Study Phase  ICMJE Not Applicable
Study Design  ICMJE Allocation: Randomized
Intervention Model: Parallel Assignment
Intervention Model Description:
randomized trial (with a preference arm)
Masking: Single (Outcomes Assessor)
Primary Purpose: Prevention
Condition  ICMJE Iron Deficiency
Intervention  ICMJE Procedure: Delayed Cord Clamping
At birth, the infant will be placed on the maternal abdomen and the umbilical will either be cut immediately or after a 5 minute delay.
Other Name: delayed umbilical cord clamping
Study Arms  ICMJE
  • No Intervention: Immediate Cord Clamping (ICC)
    The infant will be placed on the maternal abdomen and the umbilical cord will be clamped immediately after birth (routine care).
  • Experimental: Delayed Cord Clamping (DCC)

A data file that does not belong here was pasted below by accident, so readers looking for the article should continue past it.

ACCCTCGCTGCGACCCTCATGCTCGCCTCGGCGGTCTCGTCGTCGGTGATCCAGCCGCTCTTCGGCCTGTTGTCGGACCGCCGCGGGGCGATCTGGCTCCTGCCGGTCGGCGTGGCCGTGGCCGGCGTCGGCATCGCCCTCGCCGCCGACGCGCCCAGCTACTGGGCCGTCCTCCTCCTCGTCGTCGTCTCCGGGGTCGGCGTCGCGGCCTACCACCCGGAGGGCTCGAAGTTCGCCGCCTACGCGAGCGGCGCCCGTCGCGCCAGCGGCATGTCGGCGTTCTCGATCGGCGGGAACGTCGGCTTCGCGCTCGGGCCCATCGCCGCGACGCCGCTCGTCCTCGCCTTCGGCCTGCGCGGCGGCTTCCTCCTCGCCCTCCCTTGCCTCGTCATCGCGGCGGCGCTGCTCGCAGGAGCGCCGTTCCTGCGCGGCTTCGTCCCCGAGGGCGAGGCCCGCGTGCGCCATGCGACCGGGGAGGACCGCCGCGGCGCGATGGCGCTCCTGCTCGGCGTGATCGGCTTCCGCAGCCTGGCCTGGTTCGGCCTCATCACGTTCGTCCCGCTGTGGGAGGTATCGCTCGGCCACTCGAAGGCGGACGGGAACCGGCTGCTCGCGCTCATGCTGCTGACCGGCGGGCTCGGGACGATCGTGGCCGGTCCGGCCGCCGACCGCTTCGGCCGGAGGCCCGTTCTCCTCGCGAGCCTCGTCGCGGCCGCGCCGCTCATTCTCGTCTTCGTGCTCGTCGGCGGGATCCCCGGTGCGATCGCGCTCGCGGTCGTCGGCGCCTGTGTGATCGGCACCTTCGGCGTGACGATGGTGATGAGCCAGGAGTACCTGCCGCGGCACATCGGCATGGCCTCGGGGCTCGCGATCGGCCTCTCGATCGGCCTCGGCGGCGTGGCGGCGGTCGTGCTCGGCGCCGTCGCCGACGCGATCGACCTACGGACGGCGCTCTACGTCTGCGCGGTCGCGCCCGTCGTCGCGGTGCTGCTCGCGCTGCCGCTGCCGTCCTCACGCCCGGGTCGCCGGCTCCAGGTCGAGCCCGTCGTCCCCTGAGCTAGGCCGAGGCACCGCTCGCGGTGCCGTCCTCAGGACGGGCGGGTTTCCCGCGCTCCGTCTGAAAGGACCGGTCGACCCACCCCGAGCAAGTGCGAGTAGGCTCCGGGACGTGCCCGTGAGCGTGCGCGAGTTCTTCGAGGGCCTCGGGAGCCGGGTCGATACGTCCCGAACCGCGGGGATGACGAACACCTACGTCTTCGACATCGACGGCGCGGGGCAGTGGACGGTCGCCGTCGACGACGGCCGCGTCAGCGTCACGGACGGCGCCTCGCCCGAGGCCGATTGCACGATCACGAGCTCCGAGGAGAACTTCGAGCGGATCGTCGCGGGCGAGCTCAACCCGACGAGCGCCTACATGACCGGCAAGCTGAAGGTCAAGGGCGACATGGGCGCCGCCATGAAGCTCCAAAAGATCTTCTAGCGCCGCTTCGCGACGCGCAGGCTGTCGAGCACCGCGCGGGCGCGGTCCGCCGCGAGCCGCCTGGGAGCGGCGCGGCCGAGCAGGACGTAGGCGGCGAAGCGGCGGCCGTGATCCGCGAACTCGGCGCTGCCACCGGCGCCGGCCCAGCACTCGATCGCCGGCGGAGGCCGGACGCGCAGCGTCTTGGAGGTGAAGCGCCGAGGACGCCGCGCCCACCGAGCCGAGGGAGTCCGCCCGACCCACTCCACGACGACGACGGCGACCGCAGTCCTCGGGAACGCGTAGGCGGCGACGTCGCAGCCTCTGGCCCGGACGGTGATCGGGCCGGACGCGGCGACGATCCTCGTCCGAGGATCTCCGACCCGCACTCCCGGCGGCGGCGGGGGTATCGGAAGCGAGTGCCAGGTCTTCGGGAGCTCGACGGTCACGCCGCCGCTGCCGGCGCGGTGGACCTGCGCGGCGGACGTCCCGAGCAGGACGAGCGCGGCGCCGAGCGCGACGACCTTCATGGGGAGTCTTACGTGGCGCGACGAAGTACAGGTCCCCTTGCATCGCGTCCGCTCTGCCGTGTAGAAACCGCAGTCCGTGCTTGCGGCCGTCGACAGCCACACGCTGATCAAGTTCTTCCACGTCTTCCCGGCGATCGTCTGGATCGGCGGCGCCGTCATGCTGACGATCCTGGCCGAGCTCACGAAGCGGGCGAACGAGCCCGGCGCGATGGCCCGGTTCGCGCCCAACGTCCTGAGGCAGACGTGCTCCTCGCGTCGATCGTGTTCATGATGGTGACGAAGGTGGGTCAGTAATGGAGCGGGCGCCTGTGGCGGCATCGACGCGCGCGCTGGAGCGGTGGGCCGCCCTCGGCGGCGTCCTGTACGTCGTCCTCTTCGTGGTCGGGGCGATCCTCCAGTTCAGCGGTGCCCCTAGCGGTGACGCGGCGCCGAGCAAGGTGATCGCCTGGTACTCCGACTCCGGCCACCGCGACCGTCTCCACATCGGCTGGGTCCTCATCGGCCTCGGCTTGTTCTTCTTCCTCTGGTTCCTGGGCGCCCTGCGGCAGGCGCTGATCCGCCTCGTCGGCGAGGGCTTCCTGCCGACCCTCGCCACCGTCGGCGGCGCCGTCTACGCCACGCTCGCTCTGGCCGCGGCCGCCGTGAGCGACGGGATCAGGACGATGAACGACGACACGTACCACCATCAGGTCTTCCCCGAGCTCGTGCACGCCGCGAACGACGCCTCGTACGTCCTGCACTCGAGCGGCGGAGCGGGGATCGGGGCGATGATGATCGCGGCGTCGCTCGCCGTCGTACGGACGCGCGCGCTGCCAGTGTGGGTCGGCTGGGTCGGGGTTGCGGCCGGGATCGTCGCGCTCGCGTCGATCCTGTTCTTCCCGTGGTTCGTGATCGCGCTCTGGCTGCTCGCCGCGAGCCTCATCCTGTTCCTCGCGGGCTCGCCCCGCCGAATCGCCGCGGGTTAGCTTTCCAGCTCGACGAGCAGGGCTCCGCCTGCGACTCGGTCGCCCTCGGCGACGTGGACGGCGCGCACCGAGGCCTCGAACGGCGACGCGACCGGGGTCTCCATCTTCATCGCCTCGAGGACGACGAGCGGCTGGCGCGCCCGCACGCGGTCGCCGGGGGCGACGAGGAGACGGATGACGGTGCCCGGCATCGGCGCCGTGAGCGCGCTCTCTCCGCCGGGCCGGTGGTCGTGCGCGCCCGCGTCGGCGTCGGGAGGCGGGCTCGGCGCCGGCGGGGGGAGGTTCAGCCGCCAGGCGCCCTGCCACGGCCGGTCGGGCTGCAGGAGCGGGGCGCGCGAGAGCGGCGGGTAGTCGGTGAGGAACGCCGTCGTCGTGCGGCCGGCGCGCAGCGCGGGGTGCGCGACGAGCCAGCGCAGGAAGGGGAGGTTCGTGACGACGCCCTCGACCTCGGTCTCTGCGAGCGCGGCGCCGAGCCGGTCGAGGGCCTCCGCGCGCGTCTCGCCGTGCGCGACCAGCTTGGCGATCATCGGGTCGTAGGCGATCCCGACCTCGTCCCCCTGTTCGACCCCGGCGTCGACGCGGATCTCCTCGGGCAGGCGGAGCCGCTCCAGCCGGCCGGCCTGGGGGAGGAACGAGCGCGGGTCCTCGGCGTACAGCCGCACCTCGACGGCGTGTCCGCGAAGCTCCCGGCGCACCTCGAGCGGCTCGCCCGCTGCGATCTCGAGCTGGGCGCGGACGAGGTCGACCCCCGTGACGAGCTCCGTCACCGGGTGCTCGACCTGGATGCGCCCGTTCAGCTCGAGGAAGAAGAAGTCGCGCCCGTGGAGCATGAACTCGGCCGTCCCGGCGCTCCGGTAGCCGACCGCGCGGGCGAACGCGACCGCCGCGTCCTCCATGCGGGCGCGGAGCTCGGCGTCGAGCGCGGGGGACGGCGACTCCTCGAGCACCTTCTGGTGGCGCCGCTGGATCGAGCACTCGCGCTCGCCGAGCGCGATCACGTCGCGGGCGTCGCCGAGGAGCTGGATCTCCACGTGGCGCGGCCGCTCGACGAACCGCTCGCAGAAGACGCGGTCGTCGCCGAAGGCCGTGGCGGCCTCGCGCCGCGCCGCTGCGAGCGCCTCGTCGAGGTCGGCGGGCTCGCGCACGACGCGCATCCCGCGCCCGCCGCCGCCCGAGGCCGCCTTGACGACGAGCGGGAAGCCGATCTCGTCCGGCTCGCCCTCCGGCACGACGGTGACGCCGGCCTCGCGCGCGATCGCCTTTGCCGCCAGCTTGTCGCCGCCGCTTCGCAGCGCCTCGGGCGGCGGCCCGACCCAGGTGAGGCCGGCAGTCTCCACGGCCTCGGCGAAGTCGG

At birth, infants will be placed on the maternal abdomen and the cord clamping will be delayed for 5 minutes. If the provider is unable to delay the cord clamping, the cord will be milked 5 times.
    Intervention: Procedure: Delayed Cord Clamping
Publications *

*   Includes publications given by the data provider as well as publications identified by ClinicalTrials.gov Identifier (NCT Number) in Medline.
 
Recruitment Information
Recruitment Status  ICMJE Active, not recruiting
Actual Enrollment  ICMJE
 (submitted: October 24, 2017)
106
Original Estimated Enrollment  ICMJE
 (submitted: June 12, 2012)
24
Estimated Study Completion Date  ICMJE December 31, 2018